Humidity
under
Control
 

 

 

 

 

 

Lesson 5

Choosing a Hygrometer

 

 

Step 1 - Measurement units and humidity levels
The following table is a classification of different humidity levels and will help explain how the choice of a hygrometer can be made for different applications. 

 

   Level   ºC dewpoint     ºF dewpoint   parts per million by volume Relative Humidity at 23ºC temp.
   Trace -100 to -75 -148 to -100 0.01 to 1.41 0  to  0
   Low -75 to -40 -100 to -40 1.41 to 126 0  to  0.5
   Intermediate -40 to -10 -40 to -14 126 to 2,571 0.5 to 10.4
   Normal -10 to +23 +14 to +73 2,571 to 28,000 10.4 to 100
   High +23 to +99 +73  to +210 28,000 to 1,340,000  

 

 

If the application is to measure ambient air from the point of view of human or animal "comfort" then the appropriate measurement unit is usually Relative Humidity expressed as a percentage (%rh). The same may be true of pharmaceutical and food industry applications where many established standards for conditions of manufacture or packing are often expressed in the same units. Relative Humidity is a unit which is dependent not only on the water vapor content  but also on temperature. If the temperature changes, so does the relative humidity even though the water contained by the air or gas sample has remained the same. It is a unit which is suitable for normal to high humidity ranges (see table X for level classifications). As will be seen from this table, the relative humidity values approach zero as the intermediate level is reached and so become inappropriate in the lower levels.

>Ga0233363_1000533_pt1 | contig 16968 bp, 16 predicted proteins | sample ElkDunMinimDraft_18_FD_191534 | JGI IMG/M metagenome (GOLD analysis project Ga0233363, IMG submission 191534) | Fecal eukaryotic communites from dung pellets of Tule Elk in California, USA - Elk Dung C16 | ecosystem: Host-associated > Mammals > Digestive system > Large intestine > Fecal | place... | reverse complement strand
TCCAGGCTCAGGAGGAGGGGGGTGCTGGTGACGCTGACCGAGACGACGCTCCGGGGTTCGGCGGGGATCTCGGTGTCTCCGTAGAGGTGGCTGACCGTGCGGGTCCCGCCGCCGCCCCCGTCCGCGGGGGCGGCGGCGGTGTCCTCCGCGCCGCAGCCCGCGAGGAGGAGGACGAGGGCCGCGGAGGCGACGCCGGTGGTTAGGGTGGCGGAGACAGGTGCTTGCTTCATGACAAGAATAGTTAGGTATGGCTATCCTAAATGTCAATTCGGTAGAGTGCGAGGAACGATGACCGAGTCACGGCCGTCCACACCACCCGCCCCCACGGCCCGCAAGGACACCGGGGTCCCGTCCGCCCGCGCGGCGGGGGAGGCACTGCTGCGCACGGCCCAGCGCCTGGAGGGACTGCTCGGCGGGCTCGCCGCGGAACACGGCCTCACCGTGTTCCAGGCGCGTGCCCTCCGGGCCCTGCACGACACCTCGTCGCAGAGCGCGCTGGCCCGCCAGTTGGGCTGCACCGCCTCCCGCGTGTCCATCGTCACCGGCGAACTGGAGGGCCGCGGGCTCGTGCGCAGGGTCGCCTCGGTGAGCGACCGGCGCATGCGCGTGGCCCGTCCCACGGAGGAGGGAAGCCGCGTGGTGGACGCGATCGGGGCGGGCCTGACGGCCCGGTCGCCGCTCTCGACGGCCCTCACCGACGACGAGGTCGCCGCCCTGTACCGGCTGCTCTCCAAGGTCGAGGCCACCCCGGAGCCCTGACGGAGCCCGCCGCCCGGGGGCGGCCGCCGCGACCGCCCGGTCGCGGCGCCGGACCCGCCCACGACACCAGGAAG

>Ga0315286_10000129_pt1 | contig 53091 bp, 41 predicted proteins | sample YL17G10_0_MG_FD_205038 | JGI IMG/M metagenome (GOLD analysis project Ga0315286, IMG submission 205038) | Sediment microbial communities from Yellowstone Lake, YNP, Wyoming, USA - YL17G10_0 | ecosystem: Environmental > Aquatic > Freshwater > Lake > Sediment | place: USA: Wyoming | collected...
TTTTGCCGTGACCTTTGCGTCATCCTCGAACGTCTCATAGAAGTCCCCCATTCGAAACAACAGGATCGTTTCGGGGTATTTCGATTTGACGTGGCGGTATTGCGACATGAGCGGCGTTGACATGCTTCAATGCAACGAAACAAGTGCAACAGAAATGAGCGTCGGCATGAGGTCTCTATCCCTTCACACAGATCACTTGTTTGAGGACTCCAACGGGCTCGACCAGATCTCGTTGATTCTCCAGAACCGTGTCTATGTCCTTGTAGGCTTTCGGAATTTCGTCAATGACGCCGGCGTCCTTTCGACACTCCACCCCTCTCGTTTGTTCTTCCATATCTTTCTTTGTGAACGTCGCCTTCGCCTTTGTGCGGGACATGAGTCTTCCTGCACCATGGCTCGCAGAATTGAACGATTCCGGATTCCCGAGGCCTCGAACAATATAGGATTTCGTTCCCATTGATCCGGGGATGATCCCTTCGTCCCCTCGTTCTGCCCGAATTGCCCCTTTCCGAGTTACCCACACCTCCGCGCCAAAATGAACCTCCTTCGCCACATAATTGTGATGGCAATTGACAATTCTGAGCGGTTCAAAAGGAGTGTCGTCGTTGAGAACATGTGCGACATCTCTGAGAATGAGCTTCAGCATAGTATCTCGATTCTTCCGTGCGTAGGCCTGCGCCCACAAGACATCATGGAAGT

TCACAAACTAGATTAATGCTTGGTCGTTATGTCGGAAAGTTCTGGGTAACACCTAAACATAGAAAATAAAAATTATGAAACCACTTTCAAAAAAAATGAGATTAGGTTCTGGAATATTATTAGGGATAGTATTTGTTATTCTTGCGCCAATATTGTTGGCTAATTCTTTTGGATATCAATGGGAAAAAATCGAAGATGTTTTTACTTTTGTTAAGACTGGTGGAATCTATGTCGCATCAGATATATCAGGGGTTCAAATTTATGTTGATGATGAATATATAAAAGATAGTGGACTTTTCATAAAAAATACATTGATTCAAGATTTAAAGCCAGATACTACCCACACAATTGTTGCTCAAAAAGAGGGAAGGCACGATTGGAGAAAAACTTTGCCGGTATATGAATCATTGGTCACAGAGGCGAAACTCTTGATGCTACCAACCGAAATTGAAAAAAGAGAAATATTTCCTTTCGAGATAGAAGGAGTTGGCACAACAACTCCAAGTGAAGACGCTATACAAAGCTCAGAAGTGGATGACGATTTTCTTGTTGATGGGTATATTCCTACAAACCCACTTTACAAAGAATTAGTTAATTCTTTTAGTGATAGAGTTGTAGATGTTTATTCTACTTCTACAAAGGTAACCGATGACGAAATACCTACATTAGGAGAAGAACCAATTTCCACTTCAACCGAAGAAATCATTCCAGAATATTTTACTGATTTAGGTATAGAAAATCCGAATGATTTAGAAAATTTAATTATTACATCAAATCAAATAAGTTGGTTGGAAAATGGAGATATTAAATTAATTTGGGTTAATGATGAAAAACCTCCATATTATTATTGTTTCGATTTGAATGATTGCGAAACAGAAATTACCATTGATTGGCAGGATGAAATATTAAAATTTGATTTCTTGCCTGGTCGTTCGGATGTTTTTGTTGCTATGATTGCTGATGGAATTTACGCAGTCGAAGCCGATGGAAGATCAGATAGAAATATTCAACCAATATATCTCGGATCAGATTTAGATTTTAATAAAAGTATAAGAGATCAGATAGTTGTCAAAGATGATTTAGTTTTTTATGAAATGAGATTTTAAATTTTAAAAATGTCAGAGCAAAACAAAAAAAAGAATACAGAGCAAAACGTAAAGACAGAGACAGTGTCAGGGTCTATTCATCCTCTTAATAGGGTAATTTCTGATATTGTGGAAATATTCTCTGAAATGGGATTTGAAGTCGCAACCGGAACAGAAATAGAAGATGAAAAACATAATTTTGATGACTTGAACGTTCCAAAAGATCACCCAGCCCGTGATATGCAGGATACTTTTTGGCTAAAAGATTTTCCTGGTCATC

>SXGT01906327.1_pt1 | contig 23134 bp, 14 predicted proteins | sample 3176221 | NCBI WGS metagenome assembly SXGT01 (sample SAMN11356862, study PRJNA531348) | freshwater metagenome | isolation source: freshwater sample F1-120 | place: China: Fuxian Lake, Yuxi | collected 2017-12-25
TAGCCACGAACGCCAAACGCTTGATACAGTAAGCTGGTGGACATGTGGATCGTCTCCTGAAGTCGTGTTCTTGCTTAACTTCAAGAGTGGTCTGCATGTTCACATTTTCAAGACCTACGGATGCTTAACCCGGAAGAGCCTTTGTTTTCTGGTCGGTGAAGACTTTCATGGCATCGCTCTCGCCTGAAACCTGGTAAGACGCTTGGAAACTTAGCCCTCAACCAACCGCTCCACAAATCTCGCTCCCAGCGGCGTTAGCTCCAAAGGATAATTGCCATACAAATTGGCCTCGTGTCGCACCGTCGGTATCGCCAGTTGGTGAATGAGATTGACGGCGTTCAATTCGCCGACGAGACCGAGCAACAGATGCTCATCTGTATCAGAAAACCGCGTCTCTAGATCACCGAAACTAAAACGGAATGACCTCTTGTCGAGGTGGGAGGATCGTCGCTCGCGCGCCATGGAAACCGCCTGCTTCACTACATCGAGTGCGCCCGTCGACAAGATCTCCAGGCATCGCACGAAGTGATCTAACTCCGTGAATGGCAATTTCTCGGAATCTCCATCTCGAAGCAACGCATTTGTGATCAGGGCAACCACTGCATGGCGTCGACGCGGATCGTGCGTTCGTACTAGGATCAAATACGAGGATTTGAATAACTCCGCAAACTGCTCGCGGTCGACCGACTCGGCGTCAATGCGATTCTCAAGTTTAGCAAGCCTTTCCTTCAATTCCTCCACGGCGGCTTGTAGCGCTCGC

If the application is to measure dried compressed air or industrial gases then absolute humidity units are generally specified. Degrees dewpoint (ºC & ºF usually) are the units universally used  from intermediate to trace levels (and often in the normal to high levels too where it is clear that absolute humidity readings are needed and not relative humidity). Parts per million or billion are favored in the low to trace level regions. Other units, for example grams of water per cubic meter of dry gas (gm/m3) or pounds of water per cubic foot (lbs/cu3), are sometimes favored - particularly in the petrochemical industries.

 

Step 2 - Measurement method by instrument type
For occasional measurements in the normal to high levels, where precision is not a requirement, a wet and dry bulb psychrometer is not a bad choice. And even hair hygrometers should not be dismissed out of hand. These two classical methods can often provide more reliable results then than some of the capacitive/resistive electronic hygrometers which are on the market.

 

For the normal to high humidity levels, capacitive/resistive relative humidity hygrometers can achieve typical accuracy levels of +/-2%rh to +/-3%rh in the drier regions and +/- 5%rh to +/-10% in the wetter regions.

 

An important word of caution is appropriate at this point.  All hygrometer sensors based on the capacitive/resistive principle must be recalibrated at intervals. What this interval should be depends on the maker and on the application.  For the best instruments, such as the STORK DEWCom which uses a very stable bi-ceramic dielectric in its response layer, the recommended re-calibration interval is 1 to 2 years. Other makes may need re-calibration every 6 months.

 

 






Capacitive dewpoint sensors fall into a different category than capacitive/resistance sensors for relative humidity measurement. This is because they normally operate in the low to trace level ranges, where the amount of water vapor is very low and the hygroscopic response layer must be exceptionally sensitive. The manufacture of such a response layer is technically challenging and the number of producers of hygrometers based on this type of sensor is limited. Typical accuracies for the type are in the region of +/-2ºC to +/-3ºC dewpoint.

 

The chilled mirror dewpointmeter is the only type of hygrometer which can be regarded as having sufficient accuracy as well as long term stability to be used as a transfer standard between the primary humidity standards such as NIST, NPL, GUM etc and production hygrometers. The type also serves in industries and laboratories where precision and stability must be guranteed. The best examples of this type, such as the STORK DEWRay achieve accuracies of +/-0.05 to 0.01 in the Integra version.